It isnt EPCglobals role to approve or disapprove the plan, Wills explained. “This is Intermecs property. So EPCglobal is in a mode of understanding, not in a position of approving.”
He also pointed to the myriad cross-licensing agreements in the PC and consumer electronics industries as models, of sorts, for Intermecs plan.
Predictably, Intermecs court foe Matrics isnt exactly in Intermecs camp on the royalties issue. During a Webcast this week, John Rommel, a senior account manager at Matrics, said the RFID industry is “in a tizzy” over the patent fees. Rommel predicted that Wal-Mart and other retailers might stick with first-generation RFID technology longer than initially planned.
Some supply chain customers are admittedly furious over the fees. “I cant think of anything else that would be more stifling to RFID than royalties. People who charge licensing fees appear desperate to make money,” said one former Intermec customer who asked not to be identified.
“Intermec is acting as though it is Microsoft or something. Meanwhile, our company is getting more and more into open-source Linux. Instead of being open and contributing to the standards group, Intermec is holding on to proprietary technology and suing the pants off of anybody it can,” he said.
The customer did not criticize Intermecs products in particular, but he said that his company has abandoned earlier plans to use RFID for inventory tracking, turning instead to another technology that seems to works better under “real world” as opposed to “ideal” conditions.
Yet Wills denied that Intermec is taking a proprietary stance. “If we were being proprietary, we wouldnt let anybody on to our property— and thatd be a real showstopper,” he said.
The licensing plan makes Intermecs technology available in a random and nondiscriminatory, or RAND, manner to both “competitors and noncompetitors,” Wills said. He defined noncompetitors as companies that arent yet Intermec competitors, but that might be in the future.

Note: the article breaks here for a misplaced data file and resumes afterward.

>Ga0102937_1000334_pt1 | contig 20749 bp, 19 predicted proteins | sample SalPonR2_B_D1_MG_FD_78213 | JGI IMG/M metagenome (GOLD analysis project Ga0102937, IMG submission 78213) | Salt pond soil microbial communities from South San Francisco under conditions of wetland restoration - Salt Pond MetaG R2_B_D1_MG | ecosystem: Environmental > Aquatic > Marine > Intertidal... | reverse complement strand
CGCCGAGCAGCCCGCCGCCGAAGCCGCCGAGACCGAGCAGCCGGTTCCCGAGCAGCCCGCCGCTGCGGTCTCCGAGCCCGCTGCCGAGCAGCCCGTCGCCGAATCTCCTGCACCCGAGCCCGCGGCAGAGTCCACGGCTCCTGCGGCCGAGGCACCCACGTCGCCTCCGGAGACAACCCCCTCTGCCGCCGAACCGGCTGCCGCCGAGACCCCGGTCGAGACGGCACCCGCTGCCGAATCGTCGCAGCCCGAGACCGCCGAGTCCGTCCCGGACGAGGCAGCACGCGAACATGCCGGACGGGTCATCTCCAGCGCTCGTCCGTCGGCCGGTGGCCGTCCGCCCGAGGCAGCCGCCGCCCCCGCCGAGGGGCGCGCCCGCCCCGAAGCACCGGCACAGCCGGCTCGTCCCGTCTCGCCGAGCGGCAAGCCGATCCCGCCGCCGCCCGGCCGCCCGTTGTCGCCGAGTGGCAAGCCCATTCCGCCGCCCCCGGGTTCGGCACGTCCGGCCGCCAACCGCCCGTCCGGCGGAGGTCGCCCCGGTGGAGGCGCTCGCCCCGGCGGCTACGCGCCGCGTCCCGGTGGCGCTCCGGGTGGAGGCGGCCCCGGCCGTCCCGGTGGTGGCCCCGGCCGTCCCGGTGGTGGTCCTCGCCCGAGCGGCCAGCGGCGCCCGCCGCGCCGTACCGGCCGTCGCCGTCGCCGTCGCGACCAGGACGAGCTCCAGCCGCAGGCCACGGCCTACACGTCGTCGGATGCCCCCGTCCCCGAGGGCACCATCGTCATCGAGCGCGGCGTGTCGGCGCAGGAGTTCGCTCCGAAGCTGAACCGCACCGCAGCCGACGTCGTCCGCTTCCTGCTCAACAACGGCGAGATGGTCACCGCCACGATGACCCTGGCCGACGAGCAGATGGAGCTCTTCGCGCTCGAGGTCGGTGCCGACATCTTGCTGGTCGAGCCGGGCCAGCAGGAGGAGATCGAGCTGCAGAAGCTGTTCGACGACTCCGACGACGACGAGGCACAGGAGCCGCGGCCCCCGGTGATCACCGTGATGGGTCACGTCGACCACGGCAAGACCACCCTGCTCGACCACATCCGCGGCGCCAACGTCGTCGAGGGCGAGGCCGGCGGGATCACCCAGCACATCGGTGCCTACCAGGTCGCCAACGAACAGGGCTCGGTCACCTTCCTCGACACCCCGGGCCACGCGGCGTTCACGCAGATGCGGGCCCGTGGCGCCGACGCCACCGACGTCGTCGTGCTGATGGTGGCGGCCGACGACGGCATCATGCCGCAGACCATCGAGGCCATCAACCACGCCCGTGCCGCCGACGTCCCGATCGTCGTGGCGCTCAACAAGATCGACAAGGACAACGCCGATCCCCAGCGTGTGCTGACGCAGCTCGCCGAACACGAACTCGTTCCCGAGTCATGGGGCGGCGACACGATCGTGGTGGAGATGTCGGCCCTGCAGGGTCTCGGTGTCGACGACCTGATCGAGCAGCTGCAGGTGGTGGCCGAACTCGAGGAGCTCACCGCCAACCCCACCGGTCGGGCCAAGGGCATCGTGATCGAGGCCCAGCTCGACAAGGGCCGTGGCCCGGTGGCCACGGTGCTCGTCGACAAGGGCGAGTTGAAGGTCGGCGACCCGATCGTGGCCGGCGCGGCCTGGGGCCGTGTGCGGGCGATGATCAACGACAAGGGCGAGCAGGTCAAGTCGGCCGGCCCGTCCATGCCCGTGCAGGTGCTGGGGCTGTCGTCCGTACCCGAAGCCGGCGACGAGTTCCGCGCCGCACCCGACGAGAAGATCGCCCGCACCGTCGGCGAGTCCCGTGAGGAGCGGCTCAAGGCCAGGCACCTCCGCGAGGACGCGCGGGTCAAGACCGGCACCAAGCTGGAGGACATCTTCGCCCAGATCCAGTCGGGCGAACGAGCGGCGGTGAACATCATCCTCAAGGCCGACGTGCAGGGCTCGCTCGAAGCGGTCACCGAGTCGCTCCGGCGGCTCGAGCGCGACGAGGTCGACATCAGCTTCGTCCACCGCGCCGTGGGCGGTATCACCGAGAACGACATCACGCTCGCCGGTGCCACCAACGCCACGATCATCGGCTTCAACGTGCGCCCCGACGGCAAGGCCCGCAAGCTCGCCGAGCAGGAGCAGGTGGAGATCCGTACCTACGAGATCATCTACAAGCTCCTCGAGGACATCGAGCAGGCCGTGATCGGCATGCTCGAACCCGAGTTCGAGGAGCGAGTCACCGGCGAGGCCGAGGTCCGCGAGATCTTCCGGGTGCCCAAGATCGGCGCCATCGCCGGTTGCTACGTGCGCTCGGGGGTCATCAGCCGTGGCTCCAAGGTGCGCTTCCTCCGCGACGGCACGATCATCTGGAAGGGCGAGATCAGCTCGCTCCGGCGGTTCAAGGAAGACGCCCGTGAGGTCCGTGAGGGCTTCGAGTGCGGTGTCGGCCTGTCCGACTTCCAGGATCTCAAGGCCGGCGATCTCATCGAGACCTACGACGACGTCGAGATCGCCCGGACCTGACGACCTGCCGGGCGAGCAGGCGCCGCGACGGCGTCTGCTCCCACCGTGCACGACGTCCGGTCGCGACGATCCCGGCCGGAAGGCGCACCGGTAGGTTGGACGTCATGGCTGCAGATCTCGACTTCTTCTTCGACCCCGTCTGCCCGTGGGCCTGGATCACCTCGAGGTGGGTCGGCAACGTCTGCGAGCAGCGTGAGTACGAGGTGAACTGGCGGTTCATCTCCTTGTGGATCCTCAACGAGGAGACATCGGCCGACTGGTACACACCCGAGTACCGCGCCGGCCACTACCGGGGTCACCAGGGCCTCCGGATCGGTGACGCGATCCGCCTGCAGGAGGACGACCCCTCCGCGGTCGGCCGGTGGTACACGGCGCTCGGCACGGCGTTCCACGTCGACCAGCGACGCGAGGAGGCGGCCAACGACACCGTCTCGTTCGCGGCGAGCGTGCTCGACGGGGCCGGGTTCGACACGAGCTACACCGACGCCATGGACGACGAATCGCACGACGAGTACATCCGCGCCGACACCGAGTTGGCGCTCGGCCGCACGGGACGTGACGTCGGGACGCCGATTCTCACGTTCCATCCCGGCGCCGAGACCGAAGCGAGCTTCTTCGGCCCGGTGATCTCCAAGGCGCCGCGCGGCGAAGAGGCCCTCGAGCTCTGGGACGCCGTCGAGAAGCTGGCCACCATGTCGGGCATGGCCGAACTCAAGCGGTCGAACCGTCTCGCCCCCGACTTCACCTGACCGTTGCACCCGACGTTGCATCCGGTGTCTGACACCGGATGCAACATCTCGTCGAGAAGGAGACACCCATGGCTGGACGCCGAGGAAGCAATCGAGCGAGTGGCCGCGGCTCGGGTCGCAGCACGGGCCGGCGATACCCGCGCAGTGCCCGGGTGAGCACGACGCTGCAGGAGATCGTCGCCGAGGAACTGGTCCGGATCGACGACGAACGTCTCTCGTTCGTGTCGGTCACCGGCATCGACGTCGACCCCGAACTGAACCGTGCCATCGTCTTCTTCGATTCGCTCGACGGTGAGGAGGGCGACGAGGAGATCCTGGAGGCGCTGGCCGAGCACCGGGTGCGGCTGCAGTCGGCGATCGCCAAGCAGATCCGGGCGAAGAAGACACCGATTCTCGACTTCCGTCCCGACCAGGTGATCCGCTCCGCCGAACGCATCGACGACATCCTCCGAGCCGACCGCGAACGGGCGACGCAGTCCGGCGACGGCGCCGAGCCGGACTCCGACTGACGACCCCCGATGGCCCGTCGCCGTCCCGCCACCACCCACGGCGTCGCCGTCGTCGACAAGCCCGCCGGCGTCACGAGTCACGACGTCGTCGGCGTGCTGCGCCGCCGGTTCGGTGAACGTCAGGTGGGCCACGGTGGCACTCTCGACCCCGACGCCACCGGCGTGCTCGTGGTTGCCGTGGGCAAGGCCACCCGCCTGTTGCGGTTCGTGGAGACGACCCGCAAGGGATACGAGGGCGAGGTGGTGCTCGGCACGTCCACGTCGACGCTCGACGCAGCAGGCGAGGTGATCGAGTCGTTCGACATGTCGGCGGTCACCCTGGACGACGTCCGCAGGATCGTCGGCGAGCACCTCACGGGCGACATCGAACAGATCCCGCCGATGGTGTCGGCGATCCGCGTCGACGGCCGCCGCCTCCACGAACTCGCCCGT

Other players warned that the importance of the Intermec patent dispute could be getting overblown within the overall context of RFID deployment.
“Intermec is one of the leaders in RFID technology for the retail supply chain, and theyd like to see financial benefits from their IP [intellectual property],” said Jeff Richards, president of R4 Global Solutions, a consulting house that has teamed with a number of RFID vendors, including both Intermec and Matrics.
“But RFID is kind of unusual in the way that users are driving adoption,” he said. “RFID users are recognized as driving the bus. Big retailers want prices to go down and they also want companies to be working together. The entire user community isnt going to say, OK. Well, well just put everything on hold now. EPCglobal had 40 or 50 members in January, and by now it has hundreds. Theres going to be a lot of dialogue going forward. This isnt going to be just Intermec, sitting across the table from a couple of startups.”
Richards continued: “Texas Instruments and Philips will be entering in Gen 2. There are also companies such as Motorola and Intel that havent even really gotten involved with RFID yet. [Venture capitalists] arent going to be idly standing by, either. This should all make for a very interesting discussion.”